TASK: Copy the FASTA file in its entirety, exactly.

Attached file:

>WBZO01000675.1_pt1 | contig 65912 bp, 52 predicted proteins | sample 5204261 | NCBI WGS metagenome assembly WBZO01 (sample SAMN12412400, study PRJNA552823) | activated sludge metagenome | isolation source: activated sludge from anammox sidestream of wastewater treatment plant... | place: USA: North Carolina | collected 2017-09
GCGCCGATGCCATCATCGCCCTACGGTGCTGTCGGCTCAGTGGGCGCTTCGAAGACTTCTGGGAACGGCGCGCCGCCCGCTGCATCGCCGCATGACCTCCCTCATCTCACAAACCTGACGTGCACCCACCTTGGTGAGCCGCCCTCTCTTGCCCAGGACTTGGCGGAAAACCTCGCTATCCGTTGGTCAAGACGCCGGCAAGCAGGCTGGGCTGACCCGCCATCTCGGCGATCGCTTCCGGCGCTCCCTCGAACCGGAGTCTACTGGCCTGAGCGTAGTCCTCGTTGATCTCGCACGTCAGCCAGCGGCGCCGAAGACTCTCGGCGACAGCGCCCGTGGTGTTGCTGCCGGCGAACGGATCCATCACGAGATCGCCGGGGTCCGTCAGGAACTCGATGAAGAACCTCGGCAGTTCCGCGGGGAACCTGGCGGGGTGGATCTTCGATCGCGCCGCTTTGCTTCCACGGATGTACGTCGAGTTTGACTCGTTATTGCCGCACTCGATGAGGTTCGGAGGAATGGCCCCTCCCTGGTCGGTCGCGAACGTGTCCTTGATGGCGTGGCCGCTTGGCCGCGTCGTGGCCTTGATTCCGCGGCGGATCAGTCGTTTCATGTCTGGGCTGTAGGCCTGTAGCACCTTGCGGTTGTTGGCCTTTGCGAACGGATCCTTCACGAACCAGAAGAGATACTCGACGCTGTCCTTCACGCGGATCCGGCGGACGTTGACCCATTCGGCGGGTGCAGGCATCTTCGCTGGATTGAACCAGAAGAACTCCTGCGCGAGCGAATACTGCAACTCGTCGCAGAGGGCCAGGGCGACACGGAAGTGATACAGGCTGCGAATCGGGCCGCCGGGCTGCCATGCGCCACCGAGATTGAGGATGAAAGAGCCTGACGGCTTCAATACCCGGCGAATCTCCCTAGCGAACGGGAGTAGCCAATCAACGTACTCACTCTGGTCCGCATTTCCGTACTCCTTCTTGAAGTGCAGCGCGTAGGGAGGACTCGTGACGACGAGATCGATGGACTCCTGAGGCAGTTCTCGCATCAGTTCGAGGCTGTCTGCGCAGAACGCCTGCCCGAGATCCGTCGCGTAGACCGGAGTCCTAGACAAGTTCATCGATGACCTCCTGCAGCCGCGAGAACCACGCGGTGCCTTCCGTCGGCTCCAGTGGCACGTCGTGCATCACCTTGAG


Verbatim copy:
>WBZO01000675.1_pt1 | contig 65912 bp, 52 predicted proteins | sample 5204261 | NCBI WGS metagenome assembly WBZO01 (sample SAMN12412400, study PRJNA552823) | activated sludge metagenome | isolation source: activated sludge from anammox sidestream of wastewater treatment plant... | place: USA: North Carolina | collected 2017-09
GCGCCGATGCCATCATCGCCCTACGGTGCTGTCGGCTCAGTGGGCGCTTCGAAGACTTCTGGGAACGGCGCGCCGCCCGCTGCATCGCCGCATGACCTCCCTCATCTCACAAACCTGACGTGCACCCACCTTGGTGAGCCGCCCTCTCTTGCCCAGGACTTGGCGGAAAACCTCGCTATCCGTTGGTCAAGACGCCGGCAAGCAGGCTGGGCTGACCCGCCATCTCGGCGATCGCTTCCGGCGCTCCCTCGAACCGGAGTCTACTGGCCTGAGCGTAGTCCTCGTTGATCTCGCACGTCAGCCAGCGGCGCCGAAGACTCTCGGCGACAGCGCCCGTGGTGTTGCTGCCGGCGAACGGATCCATCACGAGATCGCCGGGGTCCGTCAGGAACTCGATGAAGAACCTCGGCAGTTCCGCGGGGAACCTGGCGGGGTGGATCTTCGATCGCGCCGCTTTGCTTCCACGGATGTACGTCGAGTTTGACTCGTTATTGCCGCACTCGATGAGGTTCGGAGGAATGGCCCCTCCCTGGTCGGTCGCGAACGTGTCCTTGATGGCGTGGCCGCTTGGCCGCGTCGTGGCCTTGATTCCGCGGCGGATCAGTCGTTTCATGTCTGGGCTGTAGGCCTGTAGCACCTTGCGGTTGTTGGCCTTTGCGAACGGATCCTTCACGAACCAGAAGAGATACTCGACGCTGTCCTTCACGCGGATCCGGCGGACGTTGACCCATTCGGCGGGTGCAGGCATCTTCGCTGGATTGAACCAGAAGAACTCCTGCGCGAGCGAATACTGCAACTCGTCGCAGAGGGCCAGGGCGACACGGAAGTGATACAGGCTGCGAATCGGGCCGCCGGGCTGCCATGCGCCACCGAGATTGAGGATGAAAGAGCCTGACGGCTTCAATACCCGGCGAATCTCCCTAGCGAACGGGAGTAGCCAATCAACGTACTCACTCTGGTCCGCATTTCCGTACTCCTTCTTGAAGTGCAGCGCGTAGGGAGGACTCGTGACGACGAGATCGATGGACTCCTGAGGCAGTTCTCGCATCAGTTCGAGGCTGTCTGCGCAGAACGCCTGCCCGAGATCCGTCGCGTAGACCGGAGTCCTAGACAAGTTCATCGATGACCTCCTGCAGCCGCGAGAACCACGCGGTGCCTTCCGTCGGCTCCAGTGGCACGTCGTGCATCACCTTGAG